2. Recover the loss of an aging population. In 2017, Canada had more seniors 65 and older than children under the age of 15. This brings up many issues, including social obligations to our seniors.
  3. Canada has trillions of dollars in debt amassed by all three government levels. To pay this off, we need a tax base of 60 million people. Peter interjects a fun fact: if you are female born after 1960, you are likely to have more husbands than children! The average birth rate is 1.56 children per family. A graph shows a dramatic fall in our natural increase compared to population growth, but the migratory increase matches 1:1 the population growth.
  4. Finally, there are skill and labour shortages, even given our current staggering unemployment stats. This occurs in trades, IT, meat packing plants, agriculture, and the service industry.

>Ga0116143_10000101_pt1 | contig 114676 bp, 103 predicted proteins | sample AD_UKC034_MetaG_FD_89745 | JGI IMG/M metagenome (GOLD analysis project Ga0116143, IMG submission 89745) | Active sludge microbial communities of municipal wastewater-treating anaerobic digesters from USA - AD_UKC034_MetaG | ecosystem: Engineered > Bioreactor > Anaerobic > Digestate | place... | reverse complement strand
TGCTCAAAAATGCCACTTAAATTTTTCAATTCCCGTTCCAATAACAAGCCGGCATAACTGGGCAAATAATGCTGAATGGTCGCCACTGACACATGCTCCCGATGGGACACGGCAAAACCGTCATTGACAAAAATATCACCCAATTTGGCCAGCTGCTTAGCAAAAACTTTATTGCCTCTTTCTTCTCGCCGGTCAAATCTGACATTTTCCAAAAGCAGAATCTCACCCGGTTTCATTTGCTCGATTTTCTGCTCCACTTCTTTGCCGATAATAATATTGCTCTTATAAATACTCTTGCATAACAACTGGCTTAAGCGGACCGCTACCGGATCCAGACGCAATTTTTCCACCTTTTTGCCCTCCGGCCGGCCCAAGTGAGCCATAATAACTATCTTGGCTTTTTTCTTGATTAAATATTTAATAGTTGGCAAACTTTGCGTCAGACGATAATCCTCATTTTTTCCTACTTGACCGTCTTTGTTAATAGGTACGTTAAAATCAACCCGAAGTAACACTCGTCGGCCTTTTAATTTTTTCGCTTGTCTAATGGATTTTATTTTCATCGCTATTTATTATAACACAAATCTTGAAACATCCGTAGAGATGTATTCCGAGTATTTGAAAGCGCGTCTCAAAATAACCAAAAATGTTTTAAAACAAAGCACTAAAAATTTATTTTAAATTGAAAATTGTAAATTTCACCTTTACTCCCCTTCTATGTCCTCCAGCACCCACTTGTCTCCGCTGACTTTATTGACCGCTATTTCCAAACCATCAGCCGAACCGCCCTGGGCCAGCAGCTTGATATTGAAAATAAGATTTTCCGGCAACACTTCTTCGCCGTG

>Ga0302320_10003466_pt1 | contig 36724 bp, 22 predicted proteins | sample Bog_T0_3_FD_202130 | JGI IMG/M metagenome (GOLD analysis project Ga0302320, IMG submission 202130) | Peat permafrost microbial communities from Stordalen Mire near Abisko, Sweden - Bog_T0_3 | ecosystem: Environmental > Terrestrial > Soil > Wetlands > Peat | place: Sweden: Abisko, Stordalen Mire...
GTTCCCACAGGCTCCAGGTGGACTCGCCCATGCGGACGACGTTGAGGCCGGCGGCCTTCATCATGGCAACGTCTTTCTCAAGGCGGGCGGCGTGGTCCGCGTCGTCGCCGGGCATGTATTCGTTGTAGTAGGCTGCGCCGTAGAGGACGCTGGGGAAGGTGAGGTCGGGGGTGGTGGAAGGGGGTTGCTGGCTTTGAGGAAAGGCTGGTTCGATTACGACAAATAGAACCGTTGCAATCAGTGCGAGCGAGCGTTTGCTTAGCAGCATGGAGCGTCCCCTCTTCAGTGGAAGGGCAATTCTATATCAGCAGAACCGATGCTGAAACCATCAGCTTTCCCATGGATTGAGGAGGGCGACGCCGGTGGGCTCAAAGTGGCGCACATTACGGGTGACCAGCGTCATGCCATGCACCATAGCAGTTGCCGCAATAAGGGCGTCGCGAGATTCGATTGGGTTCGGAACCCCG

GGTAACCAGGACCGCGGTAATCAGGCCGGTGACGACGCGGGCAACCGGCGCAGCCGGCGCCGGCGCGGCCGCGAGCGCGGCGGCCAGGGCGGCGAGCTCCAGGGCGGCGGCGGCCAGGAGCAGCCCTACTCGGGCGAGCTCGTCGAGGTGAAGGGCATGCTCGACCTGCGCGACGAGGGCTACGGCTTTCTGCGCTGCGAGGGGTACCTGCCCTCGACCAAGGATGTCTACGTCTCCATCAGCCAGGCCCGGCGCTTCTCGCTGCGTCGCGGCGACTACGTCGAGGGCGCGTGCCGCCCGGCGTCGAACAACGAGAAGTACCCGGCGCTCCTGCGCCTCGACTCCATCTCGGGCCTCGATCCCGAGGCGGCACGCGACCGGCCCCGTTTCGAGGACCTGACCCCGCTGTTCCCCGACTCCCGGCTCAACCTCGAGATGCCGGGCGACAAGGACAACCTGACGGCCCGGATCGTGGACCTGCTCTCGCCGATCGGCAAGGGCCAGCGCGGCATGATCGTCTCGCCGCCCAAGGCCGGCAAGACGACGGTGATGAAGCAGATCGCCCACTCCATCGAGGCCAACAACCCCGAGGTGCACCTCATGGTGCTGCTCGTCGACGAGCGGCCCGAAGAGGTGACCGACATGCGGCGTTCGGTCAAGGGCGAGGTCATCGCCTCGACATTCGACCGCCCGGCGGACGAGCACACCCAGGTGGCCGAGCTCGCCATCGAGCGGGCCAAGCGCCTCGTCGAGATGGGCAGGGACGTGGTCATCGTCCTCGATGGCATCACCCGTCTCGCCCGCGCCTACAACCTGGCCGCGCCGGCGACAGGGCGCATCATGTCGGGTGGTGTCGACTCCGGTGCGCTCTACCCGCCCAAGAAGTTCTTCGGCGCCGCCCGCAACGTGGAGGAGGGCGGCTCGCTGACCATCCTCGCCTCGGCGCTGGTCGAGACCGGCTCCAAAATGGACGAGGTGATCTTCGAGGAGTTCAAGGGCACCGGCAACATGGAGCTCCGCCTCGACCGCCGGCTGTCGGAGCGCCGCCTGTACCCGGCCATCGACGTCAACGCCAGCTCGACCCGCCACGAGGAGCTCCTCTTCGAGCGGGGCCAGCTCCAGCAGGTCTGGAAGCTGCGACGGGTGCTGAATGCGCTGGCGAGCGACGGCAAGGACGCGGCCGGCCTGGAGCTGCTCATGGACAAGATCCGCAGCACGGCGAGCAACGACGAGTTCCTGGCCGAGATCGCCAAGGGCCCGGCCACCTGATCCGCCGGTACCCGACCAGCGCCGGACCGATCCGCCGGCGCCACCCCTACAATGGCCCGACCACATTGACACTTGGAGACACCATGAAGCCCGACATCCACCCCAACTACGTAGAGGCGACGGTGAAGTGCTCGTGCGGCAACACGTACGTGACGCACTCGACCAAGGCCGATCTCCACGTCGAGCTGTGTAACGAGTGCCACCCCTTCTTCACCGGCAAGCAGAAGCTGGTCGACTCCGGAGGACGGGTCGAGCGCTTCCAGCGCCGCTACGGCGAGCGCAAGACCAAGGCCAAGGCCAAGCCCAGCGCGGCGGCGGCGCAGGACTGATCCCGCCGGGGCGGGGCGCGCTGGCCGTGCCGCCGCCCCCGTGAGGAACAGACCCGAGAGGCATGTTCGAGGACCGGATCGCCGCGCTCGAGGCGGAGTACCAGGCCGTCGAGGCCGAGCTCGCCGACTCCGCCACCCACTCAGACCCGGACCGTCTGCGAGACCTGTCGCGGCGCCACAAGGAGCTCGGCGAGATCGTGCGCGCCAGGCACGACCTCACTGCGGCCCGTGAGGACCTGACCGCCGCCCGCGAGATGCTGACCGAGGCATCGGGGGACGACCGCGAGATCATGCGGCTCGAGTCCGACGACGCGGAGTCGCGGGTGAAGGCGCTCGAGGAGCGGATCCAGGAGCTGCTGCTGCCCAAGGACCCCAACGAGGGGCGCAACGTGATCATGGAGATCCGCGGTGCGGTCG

Peter introduces us to what he calls the Three Pillars of Immigration to show how we select our immigrants. In 2019, there were 313,580 immigrants coming into Canada. Remember, we lose about 70,000 to emigration – those leaving Canada for a variety of reasons.

First Pillar: economic Immigration accounting for 61%. Under this pillar are four programs:

  1. Federal Skilled Worker Program
    • very restrictive
    • under 35, need Master or PhD, almost perfect English, five years work experience
  2. Federal Skilled Trades Program
    • already here in Canada on a work permit; usually skilled workers only
    • criteria must have a job, established, and no criminal record
    • then can apply for permanent residence
    • there are Canadian prime ministers who would not qualify or, for example, Jason Kenney!
    • need to show no Canadian is willing or able to take the position
  3. Canadian Experience Class